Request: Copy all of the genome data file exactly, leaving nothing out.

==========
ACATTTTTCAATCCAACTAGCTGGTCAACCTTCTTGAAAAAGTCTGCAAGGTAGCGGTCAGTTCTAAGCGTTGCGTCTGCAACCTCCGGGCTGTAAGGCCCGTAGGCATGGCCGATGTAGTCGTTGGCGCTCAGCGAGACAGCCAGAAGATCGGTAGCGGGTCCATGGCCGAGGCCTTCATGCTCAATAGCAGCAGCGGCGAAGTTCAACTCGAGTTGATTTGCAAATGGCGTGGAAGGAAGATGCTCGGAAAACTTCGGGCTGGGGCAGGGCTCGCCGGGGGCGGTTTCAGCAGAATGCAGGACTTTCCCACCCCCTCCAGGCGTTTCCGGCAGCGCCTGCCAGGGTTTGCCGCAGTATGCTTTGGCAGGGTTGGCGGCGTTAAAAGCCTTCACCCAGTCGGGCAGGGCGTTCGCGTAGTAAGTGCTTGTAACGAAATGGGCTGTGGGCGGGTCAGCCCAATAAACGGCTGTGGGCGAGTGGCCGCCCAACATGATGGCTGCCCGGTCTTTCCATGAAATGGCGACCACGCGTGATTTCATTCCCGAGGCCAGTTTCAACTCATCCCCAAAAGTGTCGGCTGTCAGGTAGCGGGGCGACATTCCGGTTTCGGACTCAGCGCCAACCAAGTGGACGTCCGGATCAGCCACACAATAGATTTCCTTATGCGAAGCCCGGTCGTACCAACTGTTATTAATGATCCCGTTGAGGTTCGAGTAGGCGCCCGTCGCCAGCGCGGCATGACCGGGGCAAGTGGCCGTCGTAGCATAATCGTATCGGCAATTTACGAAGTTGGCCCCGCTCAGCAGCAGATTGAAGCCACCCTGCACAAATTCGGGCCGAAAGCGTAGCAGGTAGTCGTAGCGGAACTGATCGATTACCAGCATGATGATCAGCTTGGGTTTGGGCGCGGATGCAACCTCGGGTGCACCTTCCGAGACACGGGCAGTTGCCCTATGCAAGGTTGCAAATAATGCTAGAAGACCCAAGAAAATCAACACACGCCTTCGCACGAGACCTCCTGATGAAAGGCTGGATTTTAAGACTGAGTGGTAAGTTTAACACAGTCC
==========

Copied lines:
ACATTTTTCAATCCAACTAGCTGGTCAACCTTCTTGAAAAAGTCTGCAAGGTAGCGGTCAGTTCTAAGCGTTGCGTCTGCAACCTCCGGGCTGTAAGGCCCGTAGGCATGGCCGATGTAGTCGTTGGCGCTCAGCGAGACAGCCAGAAGATCGGTAGCGGGTCCATGGCCGAGGCCTTCATGCTCAATAGCAGCAGCGGCGAAGTTCAACTCGAGTTGATTTGCAAATGGCGTGGAAGGAAGATGCTCGGAAAACTTCGGGCTGGGGCAGGGCTCGCCGGGGGCGGTTTCAGCAGAATGCAGGACTTTCCCACCCCCTCCAGGCGTTTCCGGCAGCGCCTGCCAGGGTTTGCCGCAGTATGCTTTGGCAGGGTTGGCGGCGTTAAAAGCCTTCACCCAGTCGGGCAGGGCGTTCGCGTAGTAAGTGCTTGTAACGAAATGGGCTGTGGGCGGGTCAGCCCAATAAACGGCTGTGGGCGAGTGGCCGCCCAACATGATGGCTGCCCGGTCTTTCCATGAAATGGCGACCACGCGTGATTTCATTCCCGAGGCCAGTTTCAACTCATCCCCAAAAGTGTCGGCTGTCAGGTAGCGGGGCGACATTCCGGTTTCGGACTCAGCGCCAACCAAGTGGACGTCCGGATCAGCCACACAATAGATTTCCTTATGCGAAGCCCGGTCGTACCAACTGTTATTAATGATCCCGTTGAGGTTCGAGTAGGCGCCCGTCGCCAGCGCGGCATGACCGGGGCAAGTGGCCGTCGTAGCATAATCGTATCGGCAATTTACGAAGTTGGCCCCGCTCAGCAGCAGATTGAAGCCACCCTGCACAAATTCGGGCCGAAAGCGTAGCAGGTAGTCGTAGCGGAACTGATCGATTACCAGCATGATGATCAGCTTGGGTTTGGGCGCGGATGCAACCTCGGGTGCACCTTCCGAGACACGGGCAGTTGCCCTATGCAAGGTTGCAAATAATGCTAGAAGACCCAAGAAAATCAACACACGCCTTCGCACGAGACCTCCTGATGAAAGGCTGGATTTTAAGACTGAGTGGTAAGTTTAACACAGTCC